True Brew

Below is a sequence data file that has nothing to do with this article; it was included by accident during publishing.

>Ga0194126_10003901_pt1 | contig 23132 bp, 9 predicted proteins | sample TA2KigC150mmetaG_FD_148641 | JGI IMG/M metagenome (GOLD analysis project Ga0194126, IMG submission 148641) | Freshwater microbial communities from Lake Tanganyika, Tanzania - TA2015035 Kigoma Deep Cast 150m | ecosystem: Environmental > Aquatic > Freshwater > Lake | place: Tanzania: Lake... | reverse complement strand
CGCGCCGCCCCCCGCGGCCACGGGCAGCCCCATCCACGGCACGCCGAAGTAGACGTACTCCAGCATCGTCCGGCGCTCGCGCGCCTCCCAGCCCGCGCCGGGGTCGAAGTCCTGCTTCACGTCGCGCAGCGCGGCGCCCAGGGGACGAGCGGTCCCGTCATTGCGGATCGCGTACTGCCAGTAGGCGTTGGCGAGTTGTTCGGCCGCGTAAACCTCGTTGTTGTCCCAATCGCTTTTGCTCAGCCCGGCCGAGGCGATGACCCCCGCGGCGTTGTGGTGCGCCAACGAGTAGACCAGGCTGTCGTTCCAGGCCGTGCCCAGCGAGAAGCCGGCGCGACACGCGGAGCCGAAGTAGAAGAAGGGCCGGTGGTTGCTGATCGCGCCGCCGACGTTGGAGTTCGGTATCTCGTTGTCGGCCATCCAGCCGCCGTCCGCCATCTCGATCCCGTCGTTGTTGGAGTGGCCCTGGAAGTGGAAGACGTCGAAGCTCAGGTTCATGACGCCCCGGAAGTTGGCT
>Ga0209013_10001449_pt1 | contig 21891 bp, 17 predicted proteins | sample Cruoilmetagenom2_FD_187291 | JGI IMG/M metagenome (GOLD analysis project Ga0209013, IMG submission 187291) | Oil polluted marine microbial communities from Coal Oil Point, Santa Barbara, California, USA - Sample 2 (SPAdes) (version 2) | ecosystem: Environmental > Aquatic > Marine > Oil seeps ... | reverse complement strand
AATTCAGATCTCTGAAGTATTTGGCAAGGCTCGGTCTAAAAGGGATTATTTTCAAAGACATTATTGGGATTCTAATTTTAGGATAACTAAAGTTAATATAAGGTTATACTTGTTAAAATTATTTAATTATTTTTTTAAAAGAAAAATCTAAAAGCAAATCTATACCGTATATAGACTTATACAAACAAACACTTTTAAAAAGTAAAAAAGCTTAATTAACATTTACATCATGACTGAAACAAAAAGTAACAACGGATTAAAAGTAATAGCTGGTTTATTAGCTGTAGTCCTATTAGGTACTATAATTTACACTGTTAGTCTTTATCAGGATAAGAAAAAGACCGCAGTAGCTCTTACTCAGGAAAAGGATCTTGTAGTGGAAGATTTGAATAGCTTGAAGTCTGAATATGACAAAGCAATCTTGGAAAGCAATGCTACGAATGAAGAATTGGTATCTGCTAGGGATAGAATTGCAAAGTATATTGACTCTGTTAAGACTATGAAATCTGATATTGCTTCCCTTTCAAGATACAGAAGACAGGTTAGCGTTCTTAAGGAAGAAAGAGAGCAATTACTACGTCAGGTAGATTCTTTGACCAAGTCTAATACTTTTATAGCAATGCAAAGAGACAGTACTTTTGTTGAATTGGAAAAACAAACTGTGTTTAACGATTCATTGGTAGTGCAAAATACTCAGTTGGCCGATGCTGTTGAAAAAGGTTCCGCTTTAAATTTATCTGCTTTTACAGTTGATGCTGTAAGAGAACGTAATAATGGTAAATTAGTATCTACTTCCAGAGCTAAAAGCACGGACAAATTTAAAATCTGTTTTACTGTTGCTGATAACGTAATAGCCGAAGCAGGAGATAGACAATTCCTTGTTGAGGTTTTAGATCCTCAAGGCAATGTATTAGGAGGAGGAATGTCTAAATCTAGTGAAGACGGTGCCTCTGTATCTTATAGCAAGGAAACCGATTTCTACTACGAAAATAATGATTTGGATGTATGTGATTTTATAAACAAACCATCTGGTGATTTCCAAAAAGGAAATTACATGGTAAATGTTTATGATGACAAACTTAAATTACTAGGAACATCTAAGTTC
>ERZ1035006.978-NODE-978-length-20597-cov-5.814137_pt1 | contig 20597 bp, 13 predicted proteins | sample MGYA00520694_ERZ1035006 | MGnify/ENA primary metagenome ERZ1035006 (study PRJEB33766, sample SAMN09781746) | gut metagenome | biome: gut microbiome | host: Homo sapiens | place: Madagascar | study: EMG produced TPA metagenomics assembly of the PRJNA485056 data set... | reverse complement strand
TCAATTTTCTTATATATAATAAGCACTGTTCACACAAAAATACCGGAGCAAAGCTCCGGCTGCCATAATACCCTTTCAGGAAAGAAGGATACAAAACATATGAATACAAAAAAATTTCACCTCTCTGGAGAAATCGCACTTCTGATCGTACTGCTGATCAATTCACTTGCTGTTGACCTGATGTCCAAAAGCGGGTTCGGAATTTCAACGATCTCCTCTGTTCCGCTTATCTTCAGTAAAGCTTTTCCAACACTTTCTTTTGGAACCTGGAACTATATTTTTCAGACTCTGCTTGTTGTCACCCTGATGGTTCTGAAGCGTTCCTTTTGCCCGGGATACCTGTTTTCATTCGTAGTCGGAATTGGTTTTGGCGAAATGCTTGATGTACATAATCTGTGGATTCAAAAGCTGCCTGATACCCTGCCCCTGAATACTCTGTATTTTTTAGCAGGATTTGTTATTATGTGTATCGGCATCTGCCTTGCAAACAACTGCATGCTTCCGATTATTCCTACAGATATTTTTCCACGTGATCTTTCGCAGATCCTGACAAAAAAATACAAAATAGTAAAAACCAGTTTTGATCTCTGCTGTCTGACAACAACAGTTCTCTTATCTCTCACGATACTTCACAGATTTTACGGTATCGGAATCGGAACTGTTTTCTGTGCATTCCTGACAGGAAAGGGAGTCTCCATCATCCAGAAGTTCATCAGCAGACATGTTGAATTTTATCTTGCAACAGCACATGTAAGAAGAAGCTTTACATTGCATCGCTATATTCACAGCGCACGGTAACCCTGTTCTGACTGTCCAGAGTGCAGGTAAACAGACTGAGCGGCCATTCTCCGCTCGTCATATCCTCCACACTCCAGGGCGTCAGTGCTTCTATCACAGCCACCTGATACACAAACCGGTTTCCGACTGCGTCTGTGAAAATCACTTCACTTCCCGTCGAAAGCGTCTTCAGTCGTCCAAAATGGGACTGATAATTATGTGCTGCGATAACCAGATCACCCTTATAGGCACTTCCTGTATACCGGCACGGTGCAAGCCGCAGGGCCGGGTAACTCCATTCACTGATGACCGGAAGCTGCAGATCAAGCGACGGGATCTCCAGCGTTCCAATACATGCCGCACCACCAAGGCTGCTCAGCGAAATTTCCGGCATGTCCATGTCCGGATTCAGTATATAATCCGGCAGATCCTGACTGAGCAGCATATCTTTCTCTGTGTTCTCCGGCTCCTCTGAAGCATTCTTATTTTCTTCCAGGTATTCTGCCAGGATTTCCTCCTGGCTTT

There's no denying that serious beer drinkers like to think of themselves as an adventurous lot, willing to embark on bold new endeavors and conquests at the drop of a hat. But when it comes to their beverage of choice, beer drinkers are about as bold as a stale-tasting bottle of lukewarm Bud. Then again, sipping on a bottle of Peaches and Cream Ale or Honey Beer just doesn't quite cut it, self- image wise.Despite the unprecedented selection and quantity of high-quality specialty beers from microbrewers from throughout the country, beer industry consultants, microbrewers and distributors say beer drinkers are rejecting many of the fancier brews like the fruit-flavored ales, beers and lagers in favor of more traditional, full-flavored imports and domestic beers.What all this means for the more than 45 breweries participating in this year's 8th Annual California Brewmasters' Classic in Monterey is that the boom times for beer may be over, and some microbrewers may not be returning to Monterey for next year's beer fest."In terms of the market in general, from the feedback I've gotten from fellow brewers, all the West Coast states, except for southern California are very saturated and breweries are having a harder time growing," says Paul Tarantino, owner and president of the Salinas-based Carmel Brewing Co. "I know a lot brewers whose sales have gone down and who can't compete on a sales level because of their size. Beer won't sell itself. You need a strong agressive sales force to stay on the shelf."Finding space on the shelf, let alone staying on the shelf, has been the biggest challenge facing microbrewers in recent years. With an estimated 950 different specialty beers available on supermarket and grocery shelves, microbrewers are struggling to carve out an identity for their individual products.In 1996, specialty beers accounted for just under three percent of all the beer sold nationwide, with Anheuser-Busch, Miller and Coors controlling 75 percent of the beer market in the US. In 1995, 250 new breweries began production, an expansion of 50 percent over the previous year. In 1996, 320 new breweries were established, a reduction in the growth rate of 25 percent. Analysts expect the number of new microbrewers to be even smaller next year, and predict that within two years, almost 60 percent of microbrewers will be out of business. "I would not start my own microbrewery right now," says Sam Boyer, a Colorado-based beer distributor and consultant for the past 10 years. "The trend is away from all these new things, and from my point of view we will see a slowing down of the growth trends among microbrewers. A lot will have difficulty next year."What accounts for the recent boom times in the microbrew business and the apparent shakedown currently underway within the industry?"The growth in the microbrew business was directly tied into the fact that the wine boom was over and people were looking for something else to drink," says a long-time northern California beer and beverage consultant who asked to speak off the record. "In the same manner people traded cheap wine for varietals, people wanted a beer with more flavor and body. Everyone who made beer picked up on that and created their own niche. Eventually, everyone went overboard and in a few years glutted the market.""Due to the success of Sierra Nevada, a lot of people had the same thought at the same time and inundated the market with different brands and esoteric flavors," agrees Geoff Couch, vice president for marketing and co-owner of Couch Distributing Company of Watsonville."The micros got more of a share of the market than anyone dreamed they would," adds Couch. "It worked for a time and local store owners were willing to give shelf space because they were hot selection. Now it's no longer a new image and people are used to them. Store owners have taken them off the shelves because they are [more] expensive, are tying up capital and not moving."By all accounts, the current shake out in the microbrew industry is attributable primarily to microbrewers creating too many choices, causing beer drinkers to pull away from the competing labels and dubious flavor combinations in favor of traditional tasting, quality imports and draught beers. It is the fruit-flavor beers in particular, say analysts, that created the biggest backlash and represented the biggest miscue by microbrewers."Fruit flavor beers are dying," agrees an analyst who asked to speak off the record. "The microbrewers went after women who still don't enjoy anything heavier than lite beers. People are still looking for a more full-bodied beer, with dark beers being very popular as well as ales, pilseners, lagers."In addition to the tremendous competition between microbreweries themselves, the biggest stumbling block to microbrewers trying to expand their marketshare is cracking the distribution market in order to compete with the major brewers for more shelf space.Major brewers' efforts to compete with the microbrewers with their own "specialty beers" has, by all accounts, been an utter failure. The sheer size of the majors and their control of the wholesale distribution business has been the big boys' most effective weapon in fighting off the microbrewers."The biggest problem with the specialty beers associated with the larger breweries is that they take up shelf space," says Tarantino. "If you talk to most retailers or wholesalers, they'll tell you those brands are not big sellers, but they're in a position where they feel obligated to carry them because they are associated with the larger breweries.""Distribution is everything, and the microbrews are at a distinct disadvantage," agrees Boyer, who contends that consumer demand has been a determining factor in terms of what is on the shelf. "The big brewers have played hardball to a certain extent but while the retail owner isn't afraid of antagonizing the big brewers, he needs to turn over his inventory fast -- and microbrews are a slow mover compared to Bud or Miller Lite."Despite analysts' gloom-and-doom assessment of the microbrew industry, brewers like Tarantino are sanguine over the industry's future. Even so, they agree that a more cautious approach will be necessary in the next few years."Overextending is dangerous and a lot of brewers in Oregon and Washington got themselves in a pinch by expanding aggressively in the boom times of the last three years," says Tarantino. "They spent tons of dollars on building larger breweries and new locations while people like ourselves popped up and took control of their home market. "I see the market growing at a slow but steady pace," adds Tarantino. "The reason people are talking 'shake out' in the industry is because people over-invested. Millions were dumped into the industry and the pay back is slow."While there will always be a market for a hot new beer, says one beer industry consultant, the glory days of the microbrew have come and gone."A great product will always prevail if you have the money and marketing know how," says the consultant speaking off the record, "but if I could give you a dollar for everyone who said they'll be the next Sierra Nevada you'd be rich. I don't see anyone taking them on." Sidebar:Meanwhile, behind the bar...Local bars and area brew pubs say the demand for beer, particularly quality beer on tap, remains healthy."People are pulling away from the honey and fruit beers and into the ales and dark beers," says Cat Henson, a bartender at Characters Sports Bar and Grill in Monterey. "People ordering bottle beer are going for the standard stuff and when they want a fancy beer they're going for ones on tap."The move towards traditional bottled beer and fancier draught beer is a trend also noted at Blue Fin Billiards, with 95 percent of its beer drinkers going for tap beers and the balance choosing traditional bottled brands like like Miller, Bud and Coors.At bars that don't cater primarily to beer drinkers, bartenders note that the resurgent popularity in martinis and mixed drinks has cut into beer consumption.According to Cibo bartender Christopher, cocktails account for 60 percent of drinks sold compared to 40 percent for beer, and of that 40 percent, a majority of drinkers are choosing standard bottled beer."Surprisingly enough at this late stage in the game, most people go 'Huh?' when you suggest handcrafted microbrews like the honey beers," says Christopher. "People go with what they know."A textbook example of changing drinking trends can be found at the Doubletree Hotel, where, according to Food and Beverage DirectorScott Vandenberg, Peter B's brew pub sells 72 percent beer while the hotel's lobby bar sells ony 25 percent beer.The future success of the microbrew business may very well depend on the future of brew pubs like Peter B's, which are going through some boom times of their own."The demand for brew pubs is 'skyrocketing'," says Charlie Meehan, owner of the Seabright Brewery in Santa Cruz. According to Meehan, approximately 300 new brew pubs are expected to open nationwide within the next year.